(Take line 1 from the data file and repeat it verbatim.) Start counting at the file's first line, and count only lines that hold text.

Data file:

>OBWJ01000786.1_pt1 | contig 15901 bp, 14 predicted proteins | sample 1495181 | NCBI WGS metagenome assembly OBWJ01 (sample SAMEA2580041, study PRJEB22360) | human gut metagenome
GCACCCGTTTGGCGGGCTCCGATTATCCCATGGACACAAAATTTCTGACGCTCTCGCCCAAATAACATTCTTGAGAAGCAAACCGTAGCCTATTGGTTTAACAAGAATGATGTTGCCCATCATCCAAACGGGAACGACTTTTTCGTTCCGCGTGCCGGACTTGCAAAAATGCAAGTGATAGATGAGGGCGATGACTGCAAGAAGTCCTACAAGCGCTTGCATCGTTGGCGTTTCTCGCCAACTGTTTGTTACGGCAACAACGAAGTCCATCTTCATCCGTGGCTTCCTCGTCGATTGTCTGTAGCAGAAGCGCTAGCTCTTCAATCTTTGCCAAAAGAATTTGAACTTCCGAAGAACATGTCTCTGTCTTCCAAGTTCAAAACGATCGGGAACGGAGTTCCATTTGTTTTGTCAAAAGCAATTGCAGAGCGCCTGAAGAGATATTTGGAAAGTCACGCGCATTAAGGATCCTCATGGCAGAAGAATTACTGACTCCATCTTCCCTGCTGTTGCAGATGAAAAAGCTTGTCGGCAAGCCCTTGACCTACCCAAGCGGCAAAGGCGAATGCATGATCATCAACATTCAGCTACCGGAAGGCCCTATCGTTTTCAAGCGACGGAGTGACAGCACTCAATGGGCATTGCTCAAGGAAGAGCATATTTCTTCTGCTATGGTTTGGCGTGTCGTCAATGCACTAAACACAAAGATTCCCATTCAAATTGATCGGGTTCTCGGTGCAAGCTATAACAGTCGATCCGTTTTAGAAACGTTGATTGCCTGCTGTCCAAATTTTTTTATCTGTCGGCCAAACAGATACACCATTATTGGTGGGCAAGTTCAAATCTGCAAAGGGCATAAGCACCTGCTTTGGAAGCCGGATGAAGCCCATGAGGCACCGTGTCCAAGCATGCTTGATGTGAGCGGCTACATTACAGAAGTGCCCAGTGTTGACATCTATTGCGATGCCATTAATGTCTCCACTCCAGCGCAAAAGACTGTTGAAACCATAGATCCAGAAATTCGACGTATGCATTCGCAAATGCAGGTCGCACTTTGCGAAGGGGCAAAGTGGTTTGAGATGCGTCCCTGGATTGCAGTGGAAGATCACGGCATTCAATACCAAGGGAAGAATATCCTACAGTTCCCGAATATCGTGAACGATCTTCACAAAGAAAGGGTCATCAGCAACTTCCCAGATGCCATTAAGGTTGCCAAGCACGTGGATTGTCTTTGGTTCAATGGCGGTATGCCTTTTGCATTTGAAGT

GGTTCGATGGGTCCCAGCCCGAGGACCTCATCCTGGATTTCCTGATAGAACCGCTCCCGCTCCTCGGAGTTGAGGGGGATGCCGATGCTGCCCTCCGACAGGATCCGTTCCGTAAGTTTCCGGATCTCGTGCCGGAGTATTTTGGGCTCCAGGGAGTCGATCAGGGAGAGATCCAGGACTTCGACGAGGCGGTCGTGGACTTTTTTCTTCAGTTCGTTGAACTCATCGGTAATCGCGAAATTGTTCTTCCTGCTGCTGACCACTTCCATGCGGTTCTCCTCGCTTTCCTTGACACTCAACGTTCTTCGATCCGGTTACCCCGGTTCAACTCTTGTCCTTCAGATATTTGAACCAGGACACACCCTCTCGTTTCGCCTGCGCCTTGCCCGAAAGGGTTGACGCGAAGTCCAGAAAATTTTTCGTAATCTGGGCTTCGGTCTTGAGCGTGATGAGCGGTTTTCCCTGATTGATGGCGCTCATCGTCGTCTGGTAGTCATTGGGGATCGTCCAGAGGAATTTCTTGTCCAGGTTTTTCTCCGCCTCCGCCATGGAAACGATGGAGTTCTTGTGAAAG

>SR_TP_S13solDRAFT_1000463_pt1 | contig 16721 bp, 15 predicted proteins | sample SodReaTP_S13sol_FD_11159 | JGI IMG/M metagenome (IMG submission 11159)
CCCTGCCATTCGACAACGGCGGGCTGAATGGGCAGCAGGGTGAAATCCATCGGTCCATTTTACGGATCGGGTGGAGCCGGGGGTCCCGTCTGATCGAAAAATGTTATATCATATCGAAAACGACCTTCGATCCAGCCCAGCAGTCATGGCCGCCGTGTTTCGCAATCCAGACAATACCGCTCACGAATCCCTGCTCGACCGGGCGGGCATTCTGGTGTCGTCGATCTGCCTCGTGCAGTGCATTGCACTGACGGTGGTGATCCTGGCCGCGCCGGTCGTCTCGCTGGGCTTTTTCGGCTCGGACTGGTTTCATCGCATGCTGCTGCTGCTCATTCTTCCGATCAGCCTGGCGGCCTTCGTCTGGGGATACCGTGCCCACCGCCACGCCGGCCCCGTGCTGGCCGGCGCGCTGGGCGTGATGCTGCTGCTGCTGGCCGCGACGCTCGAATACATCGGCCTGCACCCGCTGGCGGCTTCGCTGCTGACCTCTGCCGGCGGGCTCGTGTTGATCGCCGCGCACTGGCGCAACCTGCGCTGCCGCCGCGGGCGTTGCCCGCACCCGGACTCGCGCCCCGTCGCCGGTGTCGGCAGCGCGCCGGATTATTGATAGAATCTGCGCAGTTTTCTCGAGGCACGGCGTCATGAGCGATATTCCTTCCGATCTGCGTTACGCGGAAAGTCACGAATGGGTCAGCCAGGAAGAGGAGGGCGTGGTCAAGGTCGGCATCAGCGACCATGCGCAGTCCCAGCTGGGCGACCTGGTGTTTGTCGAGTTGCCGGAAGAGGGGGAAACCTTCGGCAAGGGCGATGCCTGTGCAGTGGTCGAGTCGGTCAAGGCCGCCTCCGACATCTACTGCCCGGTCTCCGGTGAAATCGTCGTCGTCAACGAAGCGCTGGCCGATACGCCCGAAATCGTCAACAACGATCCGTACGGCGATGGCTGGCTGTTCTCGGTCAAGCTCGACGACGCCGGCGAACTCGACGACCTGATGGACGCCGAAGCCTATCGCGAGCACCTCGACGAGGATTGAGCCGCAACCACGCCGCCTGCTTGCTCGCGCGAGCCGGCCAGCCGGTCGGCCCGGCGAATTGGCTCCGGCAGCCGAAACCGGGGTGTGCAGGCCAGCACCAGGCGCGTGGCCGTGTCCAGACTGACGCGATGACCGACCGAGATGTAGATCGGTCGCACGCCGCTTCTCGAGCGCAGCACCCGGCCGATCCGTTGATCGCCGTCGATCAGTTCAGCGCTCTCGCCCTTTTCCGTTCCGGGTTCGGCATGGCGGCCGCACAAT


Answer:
>OBWJ01000786.1_pt1 | contig 15901 bp, 14 predicted proteins | sample 1495181 | NCBI WGS metagenome assembly OBWJ01 (sample SAMEA2580041, study PRJEB22360) | human gut metagenome